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World news round-up 20 November 2014

Chinese steel firm buys controlling stake in global steel trader; Smurfit Kappa opens tap and bag plant in Spain; Nigeria’s Lagos mulls healtcare waste management policy;

Chinese company buys controlling stake in global trader

China’s Hebei Iron and Steel Group has agreed to acquire a 51% controlling stake in steel trader Duferco, as the country’s steel exports rise to record levels. This is believed to be the first example of a state-owned Chinese steel company taking a majority shareholding in a global metals trader. Duferco is based in Luxembourg with offices in Belgium, Italy and Switzerland.

Financial Times

Smurfit Kappa’s new Spanish plant

Packaging company Smurfit Kappa has opened a new facility for ‘taps and bags’ in Ibi, Spain, with an investment of €28m (£22m), expanding its operations in the Mediterranean region. The packaging comprises an outer box to provide protection during transit while the bag inside preserves liquid.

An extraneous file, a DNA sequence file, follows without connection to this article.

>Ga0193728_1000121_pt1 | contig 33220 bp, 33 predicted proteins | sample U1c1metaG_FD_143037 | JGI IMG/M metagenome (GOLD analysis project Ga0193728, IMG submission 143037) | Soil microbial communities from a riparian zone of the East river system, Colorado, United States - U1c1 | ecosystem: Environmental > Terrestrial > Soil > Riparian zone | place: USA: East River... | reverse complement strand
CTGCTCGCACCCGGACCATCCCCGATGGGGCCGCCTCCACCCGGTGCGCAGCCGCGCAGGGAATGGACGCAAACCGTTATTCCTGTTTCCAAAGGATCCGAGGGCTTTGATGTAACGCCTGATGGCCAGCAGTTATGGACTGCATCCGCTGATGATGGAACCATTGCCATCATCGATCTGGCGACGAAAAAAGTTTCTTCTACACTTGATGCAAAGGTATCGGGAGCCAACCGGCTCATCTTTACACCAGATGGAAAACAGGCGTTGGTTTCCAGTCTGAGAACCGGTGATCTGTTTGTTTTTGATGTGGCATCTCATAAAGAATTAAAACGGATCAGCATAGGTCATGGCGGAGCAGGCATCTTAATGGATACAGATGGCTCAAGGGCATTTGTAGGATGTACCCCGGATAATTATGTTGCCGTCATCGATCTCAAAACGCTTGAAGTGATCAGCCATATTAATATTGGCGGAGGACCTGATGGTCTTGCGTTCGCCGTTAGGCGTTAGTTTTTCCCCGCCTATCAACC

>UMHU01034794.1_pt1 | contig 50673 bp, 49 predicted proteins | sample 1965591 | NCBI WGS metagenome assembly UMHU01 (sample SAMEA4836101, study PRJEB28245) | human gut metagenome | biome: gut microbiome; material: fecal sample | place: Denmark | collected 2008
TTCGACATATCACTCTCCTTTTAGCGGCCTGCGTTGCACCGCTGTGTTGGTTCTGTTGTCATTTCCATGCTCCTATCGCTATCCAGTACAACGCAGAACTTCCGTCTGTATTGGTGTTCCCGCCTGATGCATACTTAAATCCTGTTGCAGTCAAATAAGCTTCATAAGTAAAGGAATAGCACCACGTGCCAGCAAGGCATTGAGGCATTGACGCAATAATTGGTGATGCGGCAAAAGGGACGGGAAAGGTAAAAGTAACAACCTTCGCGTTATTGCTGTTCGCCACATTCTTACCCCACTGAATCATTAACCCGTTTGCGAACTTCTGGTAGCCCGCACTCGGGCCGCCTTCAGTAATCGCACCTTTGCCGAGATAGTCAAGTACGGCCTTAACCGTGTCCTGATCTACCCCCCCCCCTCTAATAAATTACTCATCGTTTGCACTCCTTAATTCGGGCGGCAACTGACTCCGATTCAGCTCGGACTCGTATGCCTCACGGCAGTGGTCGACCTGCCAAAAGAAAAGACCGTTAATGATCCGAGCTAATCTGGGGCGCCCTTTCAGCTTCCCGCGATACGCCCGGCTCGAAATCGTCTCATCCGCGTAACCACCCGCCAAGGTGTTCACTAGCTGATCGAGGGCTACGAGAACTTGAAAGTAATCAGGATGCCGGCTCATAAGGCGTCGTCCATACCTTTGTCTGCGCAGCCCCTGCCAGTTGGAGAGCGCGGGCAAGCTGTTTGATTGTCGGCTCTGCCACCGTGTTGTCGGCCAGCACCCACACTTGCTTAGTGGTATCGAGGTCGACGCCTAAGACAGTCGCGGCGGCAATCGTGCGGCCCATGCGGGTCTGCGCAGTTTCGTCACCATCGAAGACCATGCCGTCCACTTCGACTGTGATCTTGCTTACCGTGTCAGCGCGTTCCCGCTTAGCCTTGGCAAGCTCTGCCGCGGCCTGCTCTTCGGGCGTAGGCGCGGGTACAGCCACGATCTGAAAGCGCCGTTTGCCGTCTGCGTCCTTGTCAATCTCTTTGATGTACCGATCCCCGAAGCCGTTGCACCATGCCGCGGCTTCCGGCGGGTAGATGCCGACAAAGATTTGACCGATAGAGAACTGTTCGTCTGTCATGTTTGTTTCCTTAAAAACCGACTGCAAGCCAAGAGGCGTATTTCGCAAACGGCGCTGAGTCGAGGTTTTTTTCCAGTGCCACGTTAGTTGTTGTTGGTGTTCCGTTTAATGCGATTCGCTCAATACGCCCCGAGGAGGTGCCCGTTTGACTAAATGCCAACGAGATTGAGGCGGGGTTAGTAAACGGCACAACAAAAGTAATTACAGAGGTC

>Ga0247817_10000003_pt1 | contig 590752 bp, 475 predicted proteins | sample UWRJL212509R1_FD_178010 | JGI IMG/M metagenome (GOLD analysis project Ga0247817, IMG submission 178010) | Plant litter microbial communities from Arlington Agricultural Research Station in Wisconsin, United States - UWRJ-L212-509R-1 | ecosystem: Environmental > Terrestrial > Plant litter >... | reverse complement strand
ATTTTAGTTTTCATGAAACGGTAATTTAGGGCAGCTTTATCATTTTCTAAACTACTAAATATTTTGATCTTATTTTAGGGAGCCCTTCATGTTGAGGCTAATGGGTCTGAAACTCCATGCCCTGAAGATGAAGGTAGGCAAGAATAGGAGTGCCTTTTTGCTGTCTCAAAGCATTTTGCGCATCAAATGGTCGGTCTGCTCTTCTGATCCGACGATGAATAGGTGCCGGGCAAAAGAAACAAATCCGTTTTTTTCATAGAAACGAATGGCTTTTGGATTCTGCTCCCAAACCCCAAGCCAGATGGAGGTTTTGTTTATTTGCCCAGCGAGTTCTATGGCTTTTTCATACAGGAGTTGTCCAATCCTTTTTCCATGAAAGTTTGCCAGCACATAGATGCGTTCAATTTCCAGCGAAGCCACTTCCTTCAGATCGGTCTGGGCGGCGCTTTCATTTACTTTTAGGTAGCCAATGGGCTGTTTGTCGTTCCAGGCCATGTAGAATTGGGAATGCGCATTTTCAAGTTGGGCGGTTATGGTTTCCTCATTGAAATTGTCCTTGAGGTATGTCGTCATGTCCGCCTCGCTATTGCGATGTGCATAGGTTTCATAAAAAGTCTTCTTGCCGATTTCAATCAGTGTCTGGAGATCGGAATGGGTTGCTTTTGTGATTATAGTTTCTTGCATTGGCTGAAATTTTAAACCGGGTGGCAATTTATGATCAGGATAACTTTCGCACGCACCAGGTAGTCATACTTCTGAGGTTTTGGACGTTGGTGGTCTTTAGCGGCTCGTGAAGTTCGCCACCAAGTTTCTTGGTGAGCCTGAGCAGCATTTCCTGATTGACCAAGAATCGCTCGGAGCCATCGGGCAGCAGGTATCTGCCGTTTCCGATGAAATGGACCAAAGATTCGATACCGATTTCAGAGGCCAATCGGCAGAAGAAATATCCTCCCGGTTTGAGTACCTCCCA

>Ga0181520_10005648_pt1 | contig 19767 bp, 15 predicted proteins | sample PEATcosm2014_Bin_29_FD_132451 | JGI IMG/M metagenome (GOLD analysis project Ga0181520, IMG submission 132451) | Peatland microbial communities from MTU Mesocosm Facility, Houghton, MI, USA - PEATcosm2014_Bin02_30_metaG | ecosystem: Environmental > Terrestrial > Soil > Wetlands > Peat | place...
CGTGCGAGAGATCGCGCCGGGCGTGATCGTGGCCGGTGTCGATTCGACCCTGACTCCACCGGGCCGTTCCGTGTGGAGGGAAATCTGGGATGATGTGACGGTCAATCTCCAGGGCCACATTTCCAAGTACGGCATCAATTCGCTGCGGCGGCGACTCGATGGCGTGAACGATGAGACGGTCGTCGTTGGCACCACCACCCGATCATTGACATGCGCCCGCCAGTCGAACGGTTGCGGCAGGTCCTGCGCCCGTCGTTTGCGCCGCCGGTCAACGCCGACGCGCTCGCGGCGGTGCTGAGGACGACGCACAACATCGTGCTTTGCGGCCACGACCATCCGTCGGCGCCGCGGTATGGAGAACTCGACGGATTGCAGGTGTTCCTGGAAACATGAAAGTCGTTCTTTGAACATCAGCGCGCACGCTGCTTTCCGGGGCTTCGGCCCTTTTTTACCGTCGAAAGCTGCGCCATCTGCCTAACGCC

Press Release

Bills to end copper and scrap metal theft in Guam

The Guam legislature is to discuss a pair of bills aimed at putting an end to theft of copper wire and scrap metal. Stringent operating guidelines for scrap metal units are proposed as well as heavier fines for offenders. One bill requires businesses to maintain proper records of scrap transactions while the other states that scrap metal businesses can buy materials only from persons in possession of a government issued identification certificate.

Scrap Monster

Nigeria considers healthcare waste management policy

The Lagos State Government in Nigeria is considering a new healthcare waste management policy to regulate and inculcate best environmental practices. The government is also willing to partner with private investors who would manage healthcare waste treatment facilities across the state.


Aluminium plant in US

American Specialty Alloys is planning a scrap-fed aluminium mini-mill, possibly in Columbus, Mississippi, to produce flat-rolled sheets for the automotive industry as it looks to substitute steel in the manufacturing of new vehicles. The cost of the plant is $1.2bn (£767m). The first phase of the operation is anticipated to begin in late 2016 with full phase one capacity production occurring six months later.

Recycling Today

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